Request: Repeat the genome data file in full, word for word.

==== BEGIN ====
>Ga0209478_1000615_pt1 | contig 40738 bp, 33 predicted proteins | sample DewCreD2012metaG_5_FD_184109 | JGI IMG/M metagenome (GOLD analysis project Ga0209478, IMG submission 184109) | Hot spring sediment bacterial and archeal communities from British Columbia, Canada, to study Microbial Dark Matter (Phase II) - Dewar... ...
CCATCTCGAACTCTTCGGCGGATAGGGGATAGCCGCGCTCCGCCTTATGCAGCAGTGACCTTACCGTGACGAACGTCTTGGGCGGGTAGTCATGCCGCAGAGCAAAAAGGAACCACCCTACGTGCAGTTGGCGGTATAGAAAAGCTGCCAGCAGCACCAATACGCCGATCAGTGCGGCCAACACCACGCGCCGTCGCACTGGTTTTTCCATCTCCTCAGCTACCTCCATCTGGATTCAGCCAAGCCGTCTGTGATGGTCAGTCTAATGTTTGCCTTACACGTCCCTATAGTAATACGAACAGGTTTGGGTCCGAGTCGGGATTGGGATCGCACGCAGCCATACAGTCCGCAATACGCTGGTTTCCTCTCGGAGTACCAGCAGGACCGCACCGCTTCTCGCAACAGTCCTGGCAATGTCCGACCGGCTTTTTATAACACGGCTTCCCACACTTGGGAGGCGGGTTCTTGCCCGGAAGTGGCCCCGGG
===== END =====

>Ga0209478_1000615_pt1 | contig 40738 bp, 33 predicted proteins | sample DewCreD2012metaG_5_FD_184109 | JGI IMG/M metagenome (GOLD analysis project Ga0209478, IMG submission 184109) | Hot spring sediment bacterial and archeal communities from British Columbia, Canada, to study Microbial Dark Matter (Phase II) - Dewar... ...
CCATCTCGAACTCTTCGGCGGATAGGGGATAGCCGCGCTCCGCCTTATGCAGCAGTGACCTTACCGTGACGAACGTCTTGGGCGGGTAGTCATGCCGCAGAGCAAAAAGGAACCACCCTACGTGCAGTTGGCGGTATAGAAAAGCTGCCAGCAGCACCAATACGCCGATCAGTGCGGCCAACACCACGCGCCGTCGCACTGGTTTTTCCATCTCCTCAGCTACCTCCATCTGGATTCAGCCAAGCCGTCTGTGATGGTCAGTCTAATGTTTGCCTTACACGTCCCTATAGTAATACGAACAGGTTTGGGTCCGAGTCGGGATTGGGATCGCACGCAGCCATACAGTCCGCAATACGCTGGTTTCCTCTCGGAGTACCAGCAGGACCGCACCGCTTCTCGCAACAGTCCTGGCAATGTCCGACCGGCTTTTTATAACACGGCTTCCCACACTTGGGAGGCGGGTTCTTGCCCGGAAGTGGCCCCGGG